Mudlark Flash No. 70 (2012)

win—win | The Woman Who Paints
The Living | On Days of Disorder


                                                                                    To sing of wars, of captains, and of kings
                                                                                      Of cities founded, commonwealth begun
                                                                                    for my mean pen are too superior things:
                                                                           And how they all, or each their dates have run
                                                                                                                 — Anne Bradstreet (1650)
no books but the bible

unless my brother smuggles them 
under his coat     —Arabian Nights— 
we hear that vinegar makes porcelain skin
chambered      we practice 
the art of fainting     a deadly pallor      
fervent tremble 
you lace up my neat little waist—
Scheherazade woos the Indian Sultan 
and I too could win     his mercy

a husband’s favors

her bodice

mined out from undergarments—
winnan      of Germanic origin:
to strive     contend     subdue      acquire
days are pockets     turncoat gifts
she lost a mile along the way
her property      stipulated
manly or unmanly
in marriage laws     favoring
he strapped his belt


to win her over 

make her precious
delicately      unstable
merely a girl
a flickering 
hysteria     forgoing 


lost and fallen

for the market     spins them
pure-faced angels—
vices are acquired elsewhere down
in boarded streets 
like key rings      threaded 

to keep order


and pretty still
I rest in yellow light
my spheres obliquely
cast within      refracting— 
a little walk
and now the winless spells
come easily
a hard      forgetting

into the air

young and precocious

she steals 
into her father’s well-worth study 
reads the forbidden novels—
to canter under lights
her ample dress draped sideways
one leg only      pressed 
against the pony’s flank
with half-wrought messages 
and yet      her levelheaded poise—
a plain child     
prone to pale-faced fits 
and nightmares—
father decrees      go stop the madness—
her dreams are wholly      winning
and exquisite


the sea today

has turned a windless flap
a rope-slack afterglow—
below the wind
a river grinds and carries sand 
for seabeds 
to subdue and take possession of
the woman question— 
its granularity
below the heights      tumbling      revolving
as afternoon

carries on

The Woman Who Paints

Spaces come to her by invitation. 
Three vases for the left-handed sister,
            smooth-stars, a cadre of abrasions: 
tales by the woman who works in awe—

and if the last flower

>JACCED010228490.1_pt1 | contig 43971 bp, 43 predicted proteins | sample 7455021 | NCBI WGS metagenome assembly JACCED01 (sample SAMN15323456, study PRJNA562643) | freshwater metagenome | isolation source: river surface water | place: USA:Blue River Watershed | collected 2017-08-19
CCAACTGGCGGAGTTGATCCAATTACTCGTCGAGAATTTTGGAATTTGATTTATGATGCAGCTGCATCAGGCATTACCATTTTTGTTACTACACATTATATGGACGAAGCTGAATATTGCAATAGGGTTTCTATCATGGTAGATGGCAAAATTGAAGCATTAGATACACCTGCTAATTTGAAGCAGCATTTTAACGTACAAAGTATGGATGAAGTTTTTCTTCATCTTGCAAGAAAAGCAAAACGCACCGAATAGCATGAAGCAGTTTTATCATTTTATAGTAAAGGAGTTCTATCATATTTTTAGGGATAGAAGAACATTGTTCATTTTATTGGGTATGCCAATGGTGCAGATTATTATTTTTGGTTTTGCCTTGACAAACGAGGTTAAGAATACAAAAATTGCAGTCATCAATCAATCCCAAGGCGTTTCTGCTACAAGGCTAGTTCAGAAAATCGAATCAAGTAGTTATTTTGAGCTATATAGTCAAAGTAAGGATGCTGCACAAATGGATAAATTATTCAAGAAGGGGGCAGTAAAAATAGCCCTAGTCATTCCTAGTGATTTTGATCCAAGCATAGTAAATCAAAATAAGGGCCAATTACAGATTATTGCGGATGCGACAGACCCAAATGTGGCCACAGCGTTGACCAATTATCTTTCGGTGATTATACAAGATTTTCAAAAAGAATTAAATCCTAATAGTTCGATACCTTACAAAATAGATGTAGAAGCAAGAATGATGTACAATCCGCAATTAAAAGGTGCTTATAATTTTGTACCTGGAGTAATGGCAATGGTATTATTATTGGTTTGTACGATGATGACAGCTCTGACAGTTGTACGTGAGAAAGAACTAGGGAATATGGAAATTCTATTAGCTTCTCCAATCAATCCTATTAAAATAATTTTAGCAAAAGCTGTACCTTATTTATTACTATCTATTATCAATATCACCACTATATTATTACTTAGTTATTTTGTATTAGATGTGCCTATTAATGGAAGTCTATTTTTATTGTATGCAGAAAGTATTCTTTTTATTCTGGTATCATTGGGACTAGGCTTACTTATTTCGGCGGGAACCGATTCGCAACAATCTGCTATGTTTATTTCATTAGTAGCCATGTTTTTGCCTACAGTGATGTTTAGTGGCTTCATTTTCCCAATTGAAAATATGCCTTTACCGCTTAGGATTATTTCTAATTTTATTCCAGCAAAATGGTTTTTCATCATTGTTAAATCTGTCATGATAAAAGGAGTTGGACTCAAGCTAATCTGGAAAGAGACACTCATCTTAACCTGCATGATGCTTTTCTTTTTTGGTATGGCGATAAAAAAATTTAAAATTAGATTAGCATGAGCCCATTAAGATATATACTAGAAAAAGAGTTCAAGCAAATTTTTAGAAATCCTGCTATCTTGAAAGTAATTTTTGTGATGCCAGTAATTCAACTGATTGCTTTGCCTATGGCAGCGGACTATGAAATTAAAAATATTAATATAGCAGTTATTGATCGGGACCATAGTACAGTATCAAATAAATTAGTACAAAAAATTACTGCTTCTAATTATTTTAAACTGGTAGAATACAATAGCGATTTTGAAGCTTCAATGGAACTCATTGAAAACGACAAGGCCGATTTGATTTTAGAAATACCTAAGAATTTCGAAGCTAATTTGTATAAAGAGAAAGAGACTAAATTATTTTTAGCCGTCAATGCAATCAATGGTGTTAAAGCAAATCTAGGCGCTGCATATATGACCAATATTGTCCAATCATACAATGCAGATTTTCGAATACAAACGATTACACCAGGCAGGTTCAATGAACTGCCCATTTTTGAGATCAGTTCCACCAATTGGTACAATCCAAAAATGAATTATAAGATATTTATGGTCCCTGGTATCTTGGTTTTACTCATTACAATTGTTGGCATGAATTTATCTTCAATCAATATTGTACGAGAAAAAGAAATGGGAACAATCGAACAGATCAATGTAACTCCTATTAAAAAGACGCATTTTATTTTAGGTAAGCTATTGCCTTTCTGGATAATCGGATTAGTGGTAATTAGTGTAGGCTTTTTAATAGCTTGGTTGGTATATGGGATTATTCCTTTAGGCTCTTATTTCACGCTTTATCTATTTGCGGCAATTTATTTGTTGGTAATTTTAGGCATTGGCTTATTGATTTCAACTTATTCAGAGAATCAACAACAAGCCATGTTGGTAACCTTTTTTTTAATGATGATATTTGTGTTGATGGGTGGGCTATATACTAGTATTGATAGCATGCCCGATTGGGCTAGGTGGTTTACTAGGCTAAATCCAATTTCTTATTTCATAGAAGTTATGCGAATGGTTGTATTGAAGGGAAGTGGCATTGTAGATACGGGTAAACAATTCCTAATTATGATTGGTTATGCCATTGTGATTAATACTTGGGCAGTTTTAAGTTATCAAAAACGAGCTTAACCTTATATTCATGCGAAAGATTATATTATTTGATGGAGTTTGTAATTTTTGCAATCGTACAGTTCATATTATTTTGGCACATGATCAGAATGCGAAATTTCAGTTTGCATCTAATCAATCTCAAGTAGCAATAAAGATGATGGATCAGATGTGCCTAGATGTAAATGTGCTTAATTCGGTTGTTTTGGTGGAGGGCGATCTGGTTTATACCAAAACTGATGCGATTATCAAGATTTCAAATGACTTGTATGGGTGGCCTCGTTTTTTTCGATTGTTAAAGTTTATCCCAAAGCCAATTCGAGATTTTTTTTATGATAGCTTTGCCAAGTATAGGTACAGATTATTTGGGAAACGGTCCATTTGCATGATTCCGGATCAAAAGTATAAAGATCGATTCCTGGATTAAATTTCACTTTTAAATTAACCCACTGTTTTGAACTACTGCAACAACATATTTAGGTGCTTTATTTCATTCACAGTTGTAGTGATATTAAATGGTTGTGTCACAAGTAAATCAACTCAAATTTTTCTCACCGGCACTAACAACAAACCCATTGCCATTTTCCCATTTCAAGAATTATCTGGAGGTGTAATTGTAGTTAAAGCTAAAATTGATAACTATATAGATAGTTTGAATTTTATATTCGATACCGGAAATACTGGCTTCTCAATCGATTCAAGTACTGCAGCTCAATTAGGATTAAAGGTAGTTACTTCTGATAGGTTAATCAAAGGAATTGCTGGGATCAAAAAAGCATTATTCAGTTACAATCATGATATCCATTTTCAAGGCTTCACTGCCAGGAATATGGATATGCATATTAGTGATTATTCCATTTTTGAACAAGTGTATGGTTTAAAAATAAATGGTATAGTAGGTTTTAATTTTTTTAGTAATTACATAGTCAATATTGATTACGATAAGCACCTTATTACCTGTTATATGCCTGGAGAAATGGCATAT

is deflowered and lasts no longer,
more feral in orange and blue—
look at how planes can swivel,
            precious as glasswork, spoons, milkweed. 

Light sets flames to the building
            where they butchered horses.
The great nations are warring their factions,
fair, blue-eyed, or other. Wheels of desire turn. 
In the swamp, black-dogs charge after you. 

Line, scrape, and stroke—
even love-days begin in mourning.
Founded on margins, she works 
            in the base and bottom, melt and mold. 
Dressed-up, her colors pour out

while America quotes itself
as men revenge the day. 
Her country is abstraction: 
            to draw away, and be drawn from 
                         like water, bleeding—
            pink fades from the lips, the gums. 
A cross-stitch trails off. 

She paints a layered skin, 
looks with a lighter heart, clasped
            or spotted with purple. 

The Living

The living inherit the world’s blindness—
so much of it, they get blissfully drunk.

They go into the forest to hunt for wild boar,
laughing every bit of the way. 

Others appear at the kitchen door
hoping to win the cook’s favors.

Who will believe their stories of robbery, 
intrigue, and hard times! It’s true,

hospitality lives in the ancient laws,
but this hunger can hardly be stilled.

Inside the hall, they sing and cajole:
the falcon’s dance, the fox’s. 

A leg goes lame quickly, though; a hand 
is easily lost. The mind follows suit, mistaking

the trails. A search party finds evidence
of mastication, but not much worth reporting. 

On Days of Disorder

You keep asking, but 
I abandoned my secrets—
                         they drift on the air
like spent blossoms, parts of insects. 
             A yellow pollen 
settles on my skin. 

I wear a mask to tackle 
failures and things obsolete. 
                         Rat-faced animals 
crowd against the nearest fence. 
             A ghost garden! 
Shapes descend, mocking weakness. 

I want to touch— 
what, the deep-blue past?
                         You who shake 
like leaves in a gust?
             My personas step in,
uncanny, but polite.

They speak in my voice,
offering advice I’d rather not follow. 
                         Their saddest wish 
for you and for me—to the death— 
             is trapped alive, then banished
along with other interruptions. 

Leonore Hildebrandt’s poetry has appeared or is forthcoming in Denver Quarterly, Beloit Poetry Journal, Cimarron Review, Drunken Boat, Poetry Salzburg Review, and Quercus Review among other places. Translations of Rilke’s Elegies have been published in Cerise Press. A letterpress chapbook of her poetry, The Work at Hand, is available from Flat Bay Press, and a first book of poems is forthcoming with Pecan Grove Press.

Living “off-the-grid” on the coast of Maine, Hildebrandt teaches writing at the University of Maine. She also serves as an editor for the Beloit Poetry Journal. Her work has received support from the Elizabeth George Foundation, the Maine Community Foundation, and the Maine Arts Commission.

Copyright © Mudlark 2012
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